SciELO - Scientific Electronic Library Online

 
vol.34 número3Efecto de la glutamina en las lesiones hepáticas inducidas por isquemia-reperfusión intestinal en ratas¿Se correlacionan los niveles plasmáticos de selenio con los de prealbúmina en los pacientes críticos? índice de autoresíndice de materiabúsqueda de artículos
Home Pagelista alfabética de revistas  

Servicios Personalizados

Revista

Articulo

Indicadores

Links relacionados

  • En proceso de indezaciónCitado por Google
  • No hay articulos similaresSimilares en SciELO
  • En proceso de indezaciónSimilares en Google

Compartir


Nutrición Hospitalaria

versión On-line ISSN 1699-5198versión impresa ISSN 0212-1611

Resumen

VILLALOBOS-GAMEZ, Juan Luis et al. Nitrogenous content in parenteral nutrition: a four-year experience in a general hospital. Critically-ill patient specificity. Nutr. Hosp. [online]. 2017, vol.34, n.3, pp.548-554. ISSN 1699-5198.  http://dx.doi.org/10.20960/nh.699.

Introduction:

There have been several studies focusing on caloric intake during the last years, while protein content relevance has been underestimated. Some recent evidence has shown that protein deficiency has also an impact on patient outcomes. We have studied the nitrogen (N) content in parenteral nutrition (PN) bags administered to adult patients in a Spanish tertiary level hospital for four years.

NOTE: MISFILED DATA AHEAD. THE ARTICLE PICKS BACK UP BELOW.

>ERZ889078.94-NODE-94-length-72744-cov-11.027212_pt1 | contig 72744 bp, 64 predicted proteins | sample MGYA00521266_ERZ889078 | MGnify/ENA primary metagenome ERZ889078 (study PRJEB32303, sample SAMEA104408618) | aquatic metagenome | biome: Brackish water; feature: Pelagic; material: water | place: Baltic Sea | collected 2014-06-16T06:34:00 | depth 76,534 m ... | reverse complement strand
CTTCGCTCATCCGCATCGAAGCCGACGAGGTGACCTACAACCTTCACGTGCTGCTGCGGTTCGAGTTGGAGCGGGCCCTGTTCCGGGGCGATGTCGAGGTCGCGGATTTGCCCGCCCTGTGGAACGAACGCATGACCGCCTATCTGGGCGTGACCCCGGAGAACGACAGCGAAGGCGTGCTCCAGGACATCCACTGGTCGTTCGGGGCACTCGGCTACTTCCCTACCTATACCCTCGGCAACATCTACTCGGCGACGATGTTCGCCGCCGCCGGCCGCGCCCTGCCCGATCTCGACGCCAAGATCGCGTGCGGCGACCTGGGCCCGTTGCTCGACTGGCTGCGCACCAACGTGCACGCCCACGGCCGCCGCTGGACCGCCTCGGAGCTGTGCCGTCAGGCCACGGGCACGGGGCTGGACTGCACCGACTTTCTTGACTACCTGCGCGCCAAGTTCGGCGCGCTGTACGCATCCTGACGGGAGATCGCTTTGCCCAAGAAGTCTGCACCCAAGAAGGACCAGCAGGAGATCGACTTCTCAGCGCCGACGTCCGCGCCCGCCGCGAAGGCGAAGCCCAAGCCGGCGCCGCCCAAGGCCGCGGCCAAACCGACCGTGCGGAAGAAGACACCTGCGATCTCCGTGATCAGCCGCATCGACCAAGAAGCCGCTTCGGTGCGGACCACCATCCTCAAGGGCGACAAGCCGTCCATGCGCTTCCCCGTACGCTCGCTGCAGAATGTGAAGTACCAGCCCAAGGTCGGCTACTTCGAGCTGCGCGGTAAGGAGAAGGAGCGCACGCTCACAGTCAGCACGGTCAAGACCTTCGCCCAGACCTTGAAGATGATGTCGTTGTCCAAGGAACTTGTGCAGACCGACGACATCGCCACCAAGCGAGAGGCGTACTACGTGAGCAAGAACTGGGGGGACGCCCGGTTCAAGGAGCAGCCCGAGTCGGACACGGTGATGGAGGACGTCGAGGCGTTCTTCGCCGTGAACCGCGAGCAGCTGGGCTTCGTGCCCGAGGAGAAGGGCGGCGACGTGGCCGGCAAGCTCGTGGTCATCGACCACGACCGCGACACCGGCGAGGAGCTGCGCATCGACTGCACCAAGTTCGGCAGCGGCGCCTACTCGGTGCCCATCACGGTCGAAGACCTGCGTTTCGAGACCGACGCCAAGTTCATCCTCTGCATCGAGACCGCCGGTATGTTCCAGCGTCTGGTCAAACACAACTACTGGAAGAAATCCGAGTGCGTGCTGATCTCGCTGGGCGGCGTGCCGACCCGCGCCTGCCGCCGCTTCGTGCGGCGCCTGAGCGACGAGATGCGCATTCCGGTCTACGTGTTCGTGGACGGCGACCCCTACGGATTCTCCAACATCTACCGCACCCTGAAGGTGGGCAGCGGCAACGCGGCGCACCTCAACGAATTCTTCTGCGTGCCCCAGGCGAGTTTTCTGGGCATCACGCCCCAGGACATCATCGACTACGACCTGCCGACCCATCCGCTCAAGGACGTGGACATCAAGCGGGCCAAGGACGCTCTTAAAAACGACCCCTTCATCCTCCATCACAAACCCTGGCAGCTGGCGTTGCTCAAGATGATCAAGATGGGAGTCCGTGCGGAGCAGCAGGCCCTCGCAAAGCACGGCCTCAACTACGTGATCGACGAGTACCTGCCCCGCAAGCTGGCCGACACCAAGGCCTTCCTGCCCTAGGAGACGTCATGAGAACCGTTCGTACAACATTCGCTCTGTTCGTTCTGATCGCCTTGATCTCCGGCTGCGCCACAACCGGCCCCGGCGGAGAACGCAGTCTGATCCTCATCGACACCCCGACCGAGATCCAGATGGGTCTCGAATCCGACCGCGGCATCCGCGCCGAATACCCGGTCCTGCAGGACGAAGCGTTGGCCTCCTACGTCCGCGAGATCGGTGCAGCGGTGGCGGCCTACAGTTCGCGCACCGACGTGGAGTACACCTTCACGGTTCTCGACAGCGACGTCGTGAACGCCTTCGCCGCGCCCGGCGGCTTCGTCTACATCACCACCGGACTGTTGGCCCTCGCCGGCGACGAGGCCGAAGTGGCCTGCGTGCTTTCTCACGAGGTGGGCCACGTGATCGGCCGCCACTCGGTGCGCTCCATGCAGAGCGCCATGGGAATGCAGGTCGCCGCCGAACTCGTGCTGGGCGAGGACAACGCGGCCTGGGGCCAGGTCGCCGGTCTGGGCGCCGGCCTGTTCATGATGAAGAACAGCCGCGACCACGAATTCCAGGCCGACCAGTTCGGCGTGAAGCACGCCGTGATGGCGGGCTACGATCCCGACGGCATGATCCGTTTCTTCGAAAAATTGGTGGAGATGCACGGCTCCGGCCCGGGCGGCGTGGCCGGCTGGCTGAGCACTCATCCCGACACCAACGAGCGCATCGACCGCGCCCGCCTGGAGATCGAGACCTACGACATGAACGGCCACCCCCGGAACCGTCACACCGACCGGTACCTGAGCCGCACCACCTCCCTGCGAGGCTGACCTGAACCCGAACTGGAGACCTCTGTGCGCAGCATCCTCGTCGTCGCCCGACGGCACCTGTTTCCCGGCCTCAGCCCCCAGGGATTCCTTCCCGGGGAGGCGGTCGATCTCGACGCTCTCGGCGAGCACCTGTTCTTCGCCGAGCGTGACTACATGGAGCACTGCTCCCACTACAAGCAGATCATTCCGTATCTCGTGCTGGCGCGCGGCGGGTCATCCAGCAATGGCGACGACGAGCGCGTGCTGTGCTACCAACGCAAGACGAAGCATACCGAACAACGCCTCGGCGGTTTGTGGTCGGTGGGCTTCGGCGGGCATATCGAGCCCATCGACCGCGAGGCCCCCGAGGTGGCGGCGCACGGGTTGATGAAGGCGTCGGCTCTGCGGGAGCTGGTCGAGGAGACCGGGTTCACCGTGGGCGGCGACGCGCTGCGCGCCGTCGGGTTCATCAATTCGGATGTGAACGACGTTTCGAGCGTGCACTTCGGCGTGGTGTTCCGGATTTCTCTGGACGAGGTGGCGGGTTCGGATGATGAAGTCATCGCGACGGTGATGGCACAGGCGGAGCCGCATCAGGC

Material and methods:

Patients who received parenteral nutrition in the general ward and Intensive Care Unit (ICU) were recorded. Caloric and protein content were registered and adjusted to weight and length of stay. Data were compared among three group of patients: those in the general ward, those in the ICU and those requiring renal replacement therapy (RRT). The one-factor analysis of variance (ANOVA) test was used after checking data normality and homoscedasticity

Results:

There was an increase in the mean g N/stay year after year (p < 0.01) from 14 to 15.5 g, with a decrease in non-protein caloric content (p < 0.001) from 111.6 to 101.8 kcal/g N. The range was established from 4.1 to 32.6 g. PN diets with ≥ 18 g N% ranged from 12.8% (2010) to 19.6% (2013). There were significant differences among the groups when comparing the variable g N/stay (p < 0.0001): 13.5 general ward vs 15.9 ICU patients vs 17.6 ICU with RRT, also when referring to adjusted weight.

Conclusions:

According to most recent recommendations nitrogen has been provided in higher amounts than previously, especially in critical care patients with RRT.

Palabras clave : Nitrogen; Protein; Parenteral nutrition; Critical care; Renal replacement therapies; Individualized diets.

        · resumen en Español     · texto en Inglés     · Inglés ( pdf )